Man In the Middle

March 5, 2010

Man In the Middle.

If “Queen Bitch” was Bowie remaking the Velvet Underground in his own image, “Man In the Middle,” the proposed B-side of the unreleased second Arnold Corns single, is just a rank imitation. Bowie gets Freddi Buretti to do a fairly inspired mimicry of Lou Reed’s voice circa Loaded, complete with having Buretti sing “it’s the symbol of a new age.”

By the time the single was cut, the pointlessness of the Arnold Corns project was apparent and so Bowie wisely cut his losses and went to work on Ziggy Stardust. Buretti would design costumes for Bowie from the Ziggy to the Diamond Dogs eras, and then seems to have vanished from the public eye sometime around 1975.

Recorded 17 June 1971. Slated to be a single c/w “Looking For a Friend,” but never released.

Top: Seminal 1971 publication (is that a sacrificed raven?).


Looking For a Friend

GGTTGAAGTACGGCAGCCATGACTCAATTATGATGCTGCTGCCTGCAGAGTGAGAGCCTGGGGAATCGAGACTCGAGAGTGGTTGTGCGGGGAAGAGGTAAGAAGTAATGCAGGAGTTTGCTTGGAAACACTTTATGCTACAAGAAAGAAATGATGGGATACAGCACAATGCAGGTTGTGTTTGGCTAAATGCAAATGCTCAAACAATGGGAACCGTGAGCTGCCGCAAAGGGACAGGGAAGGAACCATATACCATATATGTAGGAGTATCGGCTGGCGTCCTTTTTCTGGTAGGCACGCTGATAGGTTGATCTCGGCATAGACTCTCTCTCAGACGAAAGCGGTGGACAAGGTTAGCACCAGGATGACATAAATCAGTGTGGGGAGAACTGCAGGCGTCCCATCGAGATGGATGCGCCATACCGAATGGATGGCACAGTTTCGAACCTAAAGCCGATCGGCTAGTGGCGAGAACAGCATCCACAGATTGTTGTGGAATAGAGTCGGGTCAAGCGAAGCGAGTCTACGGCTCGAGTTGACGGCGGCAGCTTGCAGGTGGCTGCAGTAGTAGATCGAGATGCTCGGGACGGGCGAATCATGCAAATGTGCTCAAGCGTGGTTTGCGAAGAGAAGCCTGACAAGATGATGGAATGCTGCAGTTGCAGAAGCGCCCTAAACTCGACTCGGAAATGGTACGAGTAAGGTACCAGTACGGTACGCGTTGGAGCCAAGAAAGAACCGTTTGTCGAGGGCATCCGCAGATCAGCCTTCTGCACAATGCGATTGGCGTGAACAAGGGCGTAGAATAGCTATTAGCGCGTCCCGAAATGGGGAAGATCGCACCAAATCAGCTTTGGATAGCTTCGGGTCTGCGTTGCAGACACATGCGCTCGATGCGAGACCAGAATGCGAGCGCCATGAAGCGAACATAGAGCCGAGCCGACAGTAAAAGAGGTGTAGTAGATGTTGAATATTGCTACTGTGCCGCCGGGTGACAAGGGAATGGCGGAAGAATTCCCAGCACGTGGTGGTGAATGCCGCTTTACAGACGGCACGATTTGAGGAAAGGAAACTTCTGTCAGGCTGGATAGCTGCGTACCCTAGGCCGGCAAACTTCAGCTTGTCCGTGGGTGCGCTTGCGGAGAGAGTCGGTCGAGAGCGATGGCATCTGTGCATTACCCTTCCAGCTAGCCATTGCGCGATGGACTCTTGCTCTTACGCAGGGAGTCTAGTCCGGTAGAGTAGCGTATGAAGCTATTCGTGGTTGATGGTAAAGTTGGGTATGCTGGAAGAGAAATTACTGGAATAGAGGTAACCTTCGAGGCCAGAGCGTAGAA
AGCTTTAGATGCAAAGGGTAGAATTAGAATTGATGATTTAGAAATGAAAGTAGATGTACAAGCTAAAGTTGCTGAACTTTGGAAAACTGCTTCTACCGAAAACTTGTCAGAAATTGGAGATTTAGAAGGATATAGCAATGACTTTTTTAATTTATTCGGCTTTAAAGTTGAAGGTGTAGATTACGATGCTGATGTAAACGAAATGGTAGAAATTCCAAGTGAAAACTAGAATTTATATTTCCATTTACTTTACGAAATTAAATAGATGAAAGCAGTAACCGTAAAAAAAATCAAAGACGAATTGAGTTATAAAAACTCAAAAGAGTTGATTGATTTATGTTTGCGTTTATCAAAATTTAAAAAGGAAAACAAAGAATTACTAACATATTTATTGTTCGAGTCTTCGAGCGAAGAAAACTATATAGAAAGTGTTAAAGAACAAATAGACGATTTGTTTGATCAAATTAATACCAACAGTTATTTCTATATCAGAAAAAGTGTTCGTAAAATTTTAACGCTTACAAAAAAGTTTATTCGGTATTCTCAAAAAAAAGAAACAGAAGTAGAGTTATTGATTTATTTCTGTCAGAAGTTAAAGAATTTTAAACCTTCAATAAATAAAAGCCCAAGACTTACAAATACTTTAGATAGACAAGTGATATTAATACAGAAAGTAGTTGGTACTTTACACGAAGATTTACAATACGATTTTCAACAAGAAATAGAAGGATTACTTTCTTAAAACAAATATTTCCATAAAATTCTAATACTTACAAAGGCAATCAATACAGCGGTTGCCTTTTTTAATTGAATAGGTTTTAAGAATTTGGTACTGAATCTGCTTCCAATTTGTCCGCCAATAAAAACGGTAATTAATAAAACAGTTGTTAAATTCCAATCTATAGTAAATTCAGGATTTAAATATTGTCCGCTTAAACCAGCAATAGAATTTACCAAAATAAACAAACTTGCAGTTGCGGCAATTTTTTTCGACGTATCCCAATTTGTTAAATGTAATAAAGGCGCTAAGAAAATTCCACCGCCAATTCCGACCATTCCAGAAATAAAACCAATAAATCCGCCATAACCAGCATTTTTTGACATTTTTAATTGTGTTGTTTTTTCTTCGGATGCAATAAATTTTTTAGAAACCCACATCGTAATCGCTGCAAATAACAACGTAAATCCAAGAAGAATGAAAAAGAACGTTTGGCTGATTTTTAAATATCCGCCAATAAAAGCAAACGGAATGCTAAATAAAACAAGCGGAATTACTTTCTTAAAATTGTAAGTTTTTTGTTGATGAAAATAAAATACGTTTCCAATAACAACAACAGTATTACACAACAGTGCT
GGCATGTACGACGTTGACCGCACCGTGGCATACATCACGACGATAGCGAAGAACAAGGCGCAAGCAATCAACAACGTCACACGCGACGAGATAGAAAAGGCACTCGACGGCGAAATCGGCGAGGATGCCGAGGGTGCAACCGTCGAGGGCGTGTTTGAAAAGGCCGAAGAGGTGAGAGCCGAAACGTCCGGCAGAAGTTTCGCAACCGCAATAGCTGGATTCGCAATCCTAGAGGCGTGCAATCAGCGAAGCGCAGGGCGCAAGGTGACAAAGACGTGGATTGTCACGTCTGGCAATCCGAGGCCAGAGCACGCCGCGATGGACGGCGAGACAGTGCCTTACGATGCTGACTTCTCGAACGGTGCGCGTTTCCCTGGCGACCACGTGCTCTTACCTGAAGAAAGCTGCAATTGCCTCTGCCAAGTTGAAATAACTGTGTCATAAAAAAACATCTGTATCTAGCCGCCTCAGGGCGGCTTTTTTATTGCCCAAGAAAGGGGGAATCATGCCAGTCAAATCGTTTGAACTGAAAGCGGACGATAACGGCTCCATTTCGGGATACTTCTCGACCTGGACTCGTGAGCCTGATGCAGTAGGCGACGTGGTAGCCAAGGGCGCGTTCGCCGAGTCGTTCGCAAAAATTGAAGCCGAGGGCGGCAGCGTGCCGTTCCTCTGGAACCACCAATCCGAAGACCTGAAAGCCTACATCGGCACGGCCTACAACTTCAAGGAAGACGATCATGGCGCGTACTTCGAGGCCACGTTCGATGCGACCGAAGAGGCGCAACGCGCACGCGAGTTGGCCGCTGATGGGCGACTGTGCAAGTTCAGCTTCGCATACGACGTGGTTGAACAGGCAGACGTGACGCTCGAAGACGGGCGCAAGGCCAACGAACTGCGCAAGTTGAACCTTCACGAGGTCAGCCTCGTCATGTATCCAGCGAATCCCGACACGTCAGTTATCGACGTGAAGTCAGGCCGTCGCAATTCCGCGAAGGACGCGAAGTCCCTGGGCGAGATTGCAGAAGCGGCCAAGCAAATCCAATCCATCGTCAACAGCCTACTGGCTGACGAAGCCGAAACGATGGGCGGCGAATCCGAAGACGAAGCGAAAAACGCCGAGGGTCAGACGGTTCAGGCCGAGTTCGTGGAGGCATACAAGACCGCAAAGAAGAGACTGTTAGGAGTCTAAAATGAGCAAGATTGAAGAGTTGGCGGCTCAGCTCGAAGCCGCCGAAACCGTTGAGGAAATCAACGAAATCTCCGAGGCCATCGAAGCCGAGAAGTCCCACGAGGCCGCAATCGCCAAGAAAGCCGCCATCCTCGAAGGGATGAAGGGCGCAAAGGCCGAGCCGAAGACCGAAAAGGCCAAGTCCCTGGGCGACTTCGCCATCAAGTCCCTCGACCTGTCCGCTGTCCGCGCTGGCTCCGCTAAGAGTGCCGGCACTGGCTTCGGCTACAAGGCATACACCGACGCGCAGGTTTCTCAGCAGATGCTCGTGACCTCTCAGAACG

February 24, 2010

Looking For a Friend.

In the summer of 1971 David Bowie briefly fancied himself a starmaker, despite the fact that most of his own records hadn’t sold and he was still mainly known as the singer of a novelty one-hit-wonder about the moon landings. That didn’t deter him from trying to build a stable of amateur singers and “celebrities,” the primary inspiration being Andy Warhol’s Factory.

His work with The Arnold Corns and his recruitment of Mickey King to sing “Rupert the Riley” were the first of these designs, but when Bowie showed up at the BBC’s Paris Cinema Studio in early June for a radio broadcast by John Peel, he went the whole hog. This was Bowie’s first radio appearance in over a year, but rather than just showcasing himself and his new band, he brought along four other singers—Mark Carr Prichard (from The Arnold Corns), his old friends Geoffrey Alexander and George Underwood, and Dana Gillespie, for whom Bowie had just written “Andy Warhol.” The resulting session was something of a glam hootenanny, and as such is one of the odder moments of Bowie’s career.